Thursday, May 12, 2016

The American political revolution of 2016 is not what you think it is

Click on images to see a larger version!

Whether you see it as led by Donald Trump or Bernie Sanders, in this Presidential Election year of 2016 a revolution in American politics is moving forward.

According to the press and others the revolution is about taking down "the establishment." But there is really no agreement on what "the establishment" is. Apparently holding a seat in the United States Senate does not make you a part of "the establishment" as Bernie Sanders and Ted Cruz are anti-establishment candidates.

But don't stress. We Californian's figured out what "the establishment" is - POLITICAL PARTIES.  And as usual we are as far out in front of the movement as we can be. There are no party primaries in California except for U.S. President, which we can't control, and for traditional county-level party central committees, which are quaint useless groups anyway.

Now, it is true that California for over a century had many local and a few state "non-partisan" office elections in which no political party is indicated for any candidate. But on June 8, 2010, California voters approved Proposition 14, the Top Two Candidates Open Primary Act, which allows all voters to choose any candidate for a statewide or state and federal legislative office regardless of the candidate’s or voter’s political party preference.

The goal was to get the parties out of the election system.

It took a few years for things to begin to "adjust" to this change. But apparently by 2016 the voters have gotten what they want. These are typical formats for county Primary Ballots for U.S. Senator in California that every voter in the 2016 Primary will ponder:

Keep in mind that this is the primary ballot for  U.S. Senate seat currently held by Senator Barbara Boxer who is retiring. Note that candidates can choose to designate their party affiliation, or lack thereof.

Political parties are organizations of wrong-headed people. But don't get me wrong.

Under our Constitution they are people freely associating who have a right and a tradition to express and advance their views. So to avoid the legal issues that resulted in similar prior voter-approved initiative measures being overturned by the courts, we Californians still let the parties participate.

In California Assembly District 2, for instance, the parties are accorded the opportunity to list their endorsements in the Primary Ballot Pamphlet like this:

But as you may note, there are no Republican Party endorsements. Some nefarious scheme, right? Wrong. The Republican Party has taken a position consistent with the intent of Bernie Sanders liberal independent voters nationwide and liberal California independent voters who pushed for Proposition 14. Here is the explanation as reported in the Sacramento Bee:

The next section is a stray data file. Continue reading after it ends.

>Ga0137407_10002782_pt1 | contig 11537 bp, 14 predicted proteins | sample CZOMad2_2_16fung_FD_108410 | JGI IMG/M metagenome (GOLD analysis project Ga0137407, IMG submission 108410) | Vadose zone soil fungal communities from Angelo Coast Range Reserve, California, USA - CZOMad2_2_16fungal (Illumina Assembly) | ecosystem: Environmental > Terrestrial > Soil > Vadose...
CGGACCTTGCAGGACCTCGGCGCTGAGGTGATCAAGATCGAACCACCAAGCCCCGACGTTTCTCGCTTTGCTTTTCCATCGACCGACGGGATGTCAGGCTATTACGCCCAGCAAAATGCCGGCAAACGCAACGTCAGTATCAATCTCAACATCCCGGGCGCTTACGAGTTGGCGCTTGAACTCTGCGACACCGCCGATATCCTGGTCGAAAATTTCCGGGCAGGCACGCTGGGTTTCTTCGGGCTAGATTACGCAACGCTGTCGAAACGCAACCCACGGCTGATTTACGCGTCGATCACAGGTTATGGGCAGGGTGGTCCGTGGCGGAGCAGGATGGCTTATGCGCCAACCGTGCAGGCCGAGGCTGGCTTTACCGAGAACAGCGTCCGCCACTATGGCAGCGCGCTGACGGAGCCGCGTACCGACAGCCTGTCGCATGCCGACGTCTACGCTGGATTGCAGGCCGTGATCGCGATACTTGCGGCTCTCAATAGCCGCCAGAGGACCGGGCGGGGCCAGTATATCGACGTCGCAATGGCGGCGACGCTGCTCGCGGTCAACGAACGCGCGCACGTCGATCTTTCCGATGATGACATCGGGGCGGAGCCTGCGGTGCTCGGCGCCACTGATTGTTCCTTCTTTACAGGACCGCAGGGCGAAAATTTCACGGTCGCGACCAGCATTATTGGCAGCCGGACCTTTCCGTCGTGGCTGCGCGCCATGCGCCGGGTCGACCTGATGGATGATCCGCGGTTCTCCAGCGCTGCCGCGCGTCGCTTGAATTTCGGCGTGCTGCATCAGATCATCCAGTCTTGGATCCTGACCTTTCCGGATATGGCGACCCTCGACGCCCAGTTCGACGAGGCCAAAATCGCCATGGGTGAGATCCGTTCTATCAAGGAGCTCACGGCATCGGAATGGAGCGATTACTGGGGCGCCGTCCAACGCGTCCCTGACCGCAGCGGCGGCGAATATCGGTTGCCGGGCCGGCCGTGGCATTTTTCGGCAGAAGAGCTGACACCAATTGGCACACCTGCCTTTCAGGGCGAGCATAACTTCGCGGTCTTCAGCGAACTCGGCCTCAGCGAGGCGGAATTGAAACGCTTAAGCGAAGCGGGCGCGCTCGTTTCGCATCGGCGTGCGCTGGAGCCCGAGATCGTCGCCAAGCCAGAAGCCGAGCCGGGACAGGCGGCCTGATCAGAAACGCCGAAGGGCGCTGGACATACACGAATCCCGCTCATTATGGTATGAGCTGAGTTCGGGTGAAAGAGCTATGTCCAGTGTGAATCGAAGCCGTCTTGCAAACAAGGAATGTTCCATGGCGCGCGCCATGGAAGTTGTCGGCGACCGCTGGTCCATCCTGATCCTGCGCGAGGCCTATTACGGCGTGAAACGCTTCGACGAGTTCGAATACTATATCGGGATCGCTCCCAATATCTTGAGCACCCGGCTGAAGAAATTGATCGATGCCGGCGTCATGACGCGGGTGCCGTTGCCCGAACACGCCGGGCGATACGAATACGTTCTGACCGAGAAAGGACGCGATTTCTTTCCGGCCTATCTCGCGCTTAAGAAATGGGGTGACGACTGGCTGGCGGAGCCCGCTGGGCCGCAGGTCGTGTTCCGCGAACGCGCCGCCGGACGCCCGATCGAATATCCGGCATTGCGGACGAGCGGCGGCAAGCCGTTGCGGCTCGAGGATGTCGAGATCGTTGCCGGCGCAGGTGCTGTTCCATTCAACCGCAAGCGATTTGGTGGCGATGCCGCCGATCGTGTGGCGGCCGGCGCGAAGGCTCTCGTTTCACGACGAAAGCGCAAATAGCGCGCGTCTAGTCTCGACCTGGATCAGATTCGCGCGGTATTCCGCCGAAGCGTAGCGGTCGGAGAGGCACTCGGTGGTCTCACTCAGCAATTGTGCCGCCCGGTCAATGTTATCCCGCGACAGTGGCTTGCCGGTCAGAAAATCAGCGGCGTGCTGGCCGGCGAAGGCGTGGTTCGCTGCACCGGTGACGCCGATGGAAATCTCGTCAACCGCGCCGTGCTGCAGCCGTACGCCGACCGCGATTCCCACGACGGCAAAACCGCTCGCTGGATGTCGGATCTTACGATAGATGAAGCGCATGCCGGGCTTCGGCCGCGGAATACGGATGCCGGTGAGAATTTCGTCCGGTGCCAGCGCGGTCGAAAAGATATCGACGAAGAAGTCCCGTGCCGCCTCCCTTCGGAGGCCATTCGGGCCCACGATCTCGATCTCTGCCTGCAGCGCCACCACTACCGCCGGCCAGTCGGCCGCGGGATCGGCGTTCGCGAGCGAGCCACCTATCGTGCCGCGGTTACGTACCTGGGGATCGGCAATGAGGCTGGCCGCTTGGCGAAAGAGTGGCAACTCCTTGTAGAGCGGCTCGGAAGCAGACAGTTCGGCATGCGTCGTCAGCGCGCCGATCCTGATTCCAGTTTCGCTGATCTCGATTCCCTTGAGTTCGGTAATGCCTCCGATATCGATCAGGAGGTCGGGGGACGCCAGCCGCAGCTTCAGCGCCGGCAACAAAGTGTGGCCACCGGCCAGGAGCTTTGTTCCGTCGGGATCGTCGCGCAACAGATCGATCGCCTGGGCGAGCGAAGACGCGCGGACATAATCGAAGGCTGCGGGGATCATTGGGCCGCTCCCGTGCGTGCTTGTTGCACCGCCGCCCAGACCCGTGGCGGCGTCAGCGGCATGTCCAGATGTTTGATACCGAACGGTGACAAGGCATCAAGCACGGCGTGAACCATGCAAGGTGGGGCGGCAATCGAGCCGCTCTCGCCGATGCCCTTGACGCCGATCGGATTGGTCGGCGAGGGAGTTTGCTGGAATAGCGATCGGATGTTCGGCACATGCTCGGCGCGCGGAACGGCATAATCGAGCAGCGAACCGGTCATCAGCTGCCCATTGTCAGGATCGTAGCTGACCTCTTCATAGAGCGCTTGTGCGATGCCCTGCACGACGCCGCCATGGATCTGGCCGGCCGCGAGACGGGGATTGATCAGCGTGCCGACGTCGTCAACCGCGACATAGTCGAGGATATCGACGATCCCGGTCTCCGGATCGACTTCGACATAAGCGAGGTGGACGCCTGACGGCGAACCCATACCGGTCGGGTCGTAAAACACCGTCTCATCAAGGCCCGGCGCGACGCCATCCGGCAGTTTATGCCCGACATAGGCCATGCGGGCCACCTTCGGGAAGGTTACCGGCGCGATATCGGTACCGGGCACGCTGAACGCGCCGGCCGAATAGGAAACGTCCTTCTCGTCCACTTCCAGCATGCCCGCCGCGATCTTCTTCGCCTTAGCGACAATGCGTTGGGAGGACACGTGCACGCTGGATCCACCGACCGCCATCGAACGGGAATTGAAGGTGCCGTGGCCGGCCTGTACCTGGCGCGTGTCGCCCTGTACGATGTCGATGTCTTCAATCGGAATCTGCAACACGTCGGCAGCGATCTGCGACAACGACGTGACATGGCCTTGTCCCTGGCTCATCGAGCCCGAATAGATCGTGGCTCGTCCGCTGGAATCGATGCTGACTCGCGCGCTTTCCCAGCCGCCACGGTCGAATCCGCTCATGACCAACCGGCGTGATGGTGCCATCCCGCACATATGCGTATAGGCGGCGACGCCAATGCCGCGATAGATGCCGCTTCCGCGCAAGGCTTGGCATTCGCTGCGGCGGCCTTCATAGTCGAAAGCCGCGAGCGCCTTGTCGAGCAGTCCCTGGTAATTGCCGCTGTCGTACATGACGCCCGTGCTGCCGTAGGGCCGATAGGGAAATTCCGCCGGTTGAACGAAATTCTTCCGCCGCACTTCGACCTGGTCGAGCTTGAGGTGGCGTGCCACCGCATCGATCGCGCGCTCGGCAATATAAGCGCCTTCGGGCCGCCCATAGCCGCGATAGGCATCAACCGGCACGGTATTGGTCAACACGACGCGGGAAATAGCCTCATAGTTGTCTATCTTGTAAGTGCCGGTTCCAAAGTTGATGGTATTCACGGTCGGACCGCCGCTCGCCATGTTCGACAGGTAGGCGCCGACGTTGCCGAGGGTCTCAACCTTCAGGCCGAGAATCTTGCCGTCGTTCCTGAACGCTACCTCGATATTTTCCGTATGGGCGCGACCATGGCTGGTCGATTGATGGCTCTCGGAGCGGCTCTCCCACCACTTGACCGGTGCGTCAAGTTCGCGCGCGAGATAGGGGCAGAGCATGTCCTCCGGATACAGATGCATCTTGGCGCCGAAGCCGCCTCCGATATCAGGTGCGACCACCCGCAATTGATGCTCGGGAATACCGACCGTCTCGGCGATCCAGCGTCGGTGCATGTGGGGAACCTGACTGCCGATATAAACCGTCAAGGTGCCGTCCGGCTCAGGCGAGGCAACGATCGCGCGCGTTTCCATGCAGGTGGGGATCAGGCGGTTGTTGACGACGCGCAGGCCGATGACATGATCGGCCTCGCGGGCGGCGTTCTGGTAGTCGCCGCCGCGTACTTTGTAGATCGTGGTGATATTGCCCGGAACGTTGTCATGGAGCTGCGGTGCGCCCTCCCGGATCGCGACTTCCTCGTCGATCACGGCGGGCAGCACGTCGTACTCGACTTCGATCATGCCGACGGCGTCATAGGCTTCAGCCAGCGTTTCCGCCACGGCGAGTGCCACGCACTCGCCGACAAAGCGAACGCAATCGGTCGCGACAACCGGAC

[California Republican Party Chairman Jim] Brulte, a former state senator, said he has seen too many party leaders get endorsements wrong “again, again and again.” He said they often do more harm than good by fracturing party unity.

“The California Republican Party believes that Republican voters, not party bosses, should determine endorsements,” Brulte said in an interview. “Party bosses, whether they are Republicans or Democrats, in most cases lack the sound judgment that Republican voters collectively have.”
And so, following "liberal" California's lead, the revolution actually has taken root in the National Republican Party. There are no Superdelegates, no nothing, to stop "the people" from nominating reality game show host billionaire Donald Trump for the most powerful political position in the world. Trump is not a Republican Party affiliated politician or any other kind of politician familiar to "the establishment." After he is formally nominated in August, the revolution in the Republican Party will be complete as far as those Republicans in "liberal" are concerned.

On the other hand, the "conservative" California and National Democratic Party organizations disagree.

California and National Democratic Party officials still think that the participating, contributing members of parties ought to play a role in determining who represents the Party in elections.

So they endorse candidates in California and have Superdelegates to temper the effect of dangerous demagogues who, as described in Federalist Paper No. 10 by James Madison, are "leaders ambitiously contending for pre-eminence and power...whose fortunes have been interesting to the human passions."